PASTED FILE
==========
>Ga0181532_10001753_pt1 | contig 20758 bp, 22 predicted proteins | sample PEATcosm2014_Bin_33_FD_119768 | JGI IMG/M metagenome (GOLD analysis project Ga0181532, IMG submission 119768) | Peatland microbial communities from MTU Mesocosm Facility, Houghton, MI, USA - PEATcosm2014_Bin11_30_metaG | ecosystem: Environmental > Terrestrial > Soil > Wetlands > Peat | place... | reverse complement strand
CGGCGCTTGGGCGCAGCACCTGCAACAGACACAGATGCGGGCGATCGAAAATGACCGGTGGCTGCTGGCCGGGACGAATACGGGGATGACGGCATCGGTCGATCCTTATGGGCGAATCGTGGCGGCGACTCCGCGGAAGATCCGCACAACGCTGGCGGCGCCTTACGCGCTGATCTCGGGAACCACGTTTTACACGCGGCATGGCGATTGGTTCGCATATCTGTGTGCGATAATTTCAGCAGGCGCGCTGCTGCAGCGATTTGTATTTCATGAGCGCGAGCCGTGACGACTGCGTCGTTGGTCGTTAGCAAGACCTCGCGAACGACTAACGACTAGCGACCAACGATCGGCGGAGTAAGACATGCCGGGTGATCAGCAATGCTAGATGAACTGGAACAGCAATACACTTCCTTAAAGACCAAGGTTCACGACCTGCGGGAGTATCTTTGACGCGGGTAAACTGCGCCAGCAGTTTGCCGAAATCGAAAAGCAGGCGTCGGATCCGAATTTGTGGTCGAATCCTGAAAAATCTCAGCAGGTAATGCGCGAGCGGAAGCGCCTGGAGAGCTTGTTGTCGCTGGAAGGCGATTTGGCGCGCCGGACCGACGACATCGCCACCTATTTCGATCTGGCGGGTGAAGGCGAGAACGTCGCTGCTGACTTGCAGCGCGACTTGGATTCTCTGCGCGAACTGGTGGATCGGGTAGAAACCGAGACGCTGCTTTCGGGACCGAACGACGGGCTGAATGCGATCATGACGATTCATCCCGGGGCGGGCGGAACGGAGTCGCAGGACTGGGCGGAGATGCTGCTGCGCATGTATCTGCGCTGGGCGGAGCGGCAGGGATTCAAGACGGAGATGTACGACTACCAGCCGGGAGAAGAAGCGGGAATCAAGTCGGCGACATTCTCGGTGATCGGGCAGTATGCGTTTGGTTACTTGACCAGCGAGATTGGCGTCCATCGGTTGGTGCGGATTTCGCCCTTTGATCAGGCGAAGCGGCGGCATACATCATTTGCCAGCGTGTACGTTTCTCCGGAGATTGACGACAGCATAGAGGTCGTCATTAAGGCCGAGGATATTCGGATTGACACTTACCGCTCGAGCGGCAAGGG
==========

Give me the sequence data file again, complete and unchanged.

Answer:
>Ga0181532_10001753_pt1 | contig 20758 bp, 22 predicted proteins | sample PEATcosm2014_Bin_33_FD_119768 | JGI IMG/M metagenome (GOLD analysis project Ga0181532, IMG submission 119768) | Peatland microbial communities from MTU Mesocosm Facility, Houghton, MI, USA - PEATcosm2014_Bin11_30_metaG | ecosystem: Environmental > Terrestrial > Soil > Wetlands > Peat | place... | reverse complement strand
CGGCGCTTGGGCGCAGCACCTGCAACAGACACAGATGCGGGCGATCGAAAATGACCGGTGGCTGCTGGCCGGGACGAATACGGGGATGACGGCATCGGTCGATCCTTATGGGCGAATCGTGGCGGCGACTCCGCGGAAGATCCGCACAACGCTGGCGGCGCCTTACGCGCTGATCTCGGGAACCACGTTTTACACGCGGCATGGCGATTGGTTCGCATATCTGTGTGCGATAATTTCAGCAGGCGCGCTGCTGCAGCGATTTGTATTTCATGAGCGCGAGCCGTGACGACTGCGTCGTTGGTCGTTAGCAAGACCTCGCGAACGACTAACGACTAGCGACCAACGATCGGCGGAGTAAGACATGCCGGGTGATCAGCAATGCTAGATGAACTGGAACAGCAATACACTTCCTTAAAGACCAAGGTTCACGACCTGCGGGAGTATCTTTGACGCGGGTAAACTGCGCCAGCAGTTTGCCGAAATCGAAAAGCAGGCGTCGGATCCGAATTTGTGGTCGAATCCTGAAAAATCTCAGCAGGTAATGCGCGAGCGGAAGCGCCTGGAGAGCTTGTTGTCGCTGGAAGGCGATTTGGCGCGCCGGACCGACGACATCGCCACCTATTTCGATCTGGCGGGTGAAGGCGAGAACGTCGCTGCTGACTTGCAGCGCGACTTGGATTCTCTGCGCGAACTGGTGGATCGGGTAGAAACCGAGACGCTGCTTTCGGGACCGAACGACGGGCTGAATGCGATCATGACGATTCATCCCGGGGCGGGCGGAACGGAGTCGCAGGACTGGGCGGAGATGCTGCTGCGCATGTATCTGCGCTGGGCGGAGCGGCAGGGATTCAAGACGGAGATGTACGACTACCAGCCGGGAGAAGAAGCGGGAATCAAGTCGGCGACATTCTCGGTGATCGGGCAGTATGCGTTTGGTTACTTGACCAGCGAGATTGGCGTCCATCGGTTGGTGCGGATTTCGCCCTTTGATCAGGCGAAGCGGCGGCATACATCATTTGCCAGCGTGTACGTTTCTCCGGAGATTGACGACAGCATAGAGGTCGTCATTAAGGCCGAGGATATTCGGATTGACACTTACCGCTCGAGCGGCAAGGG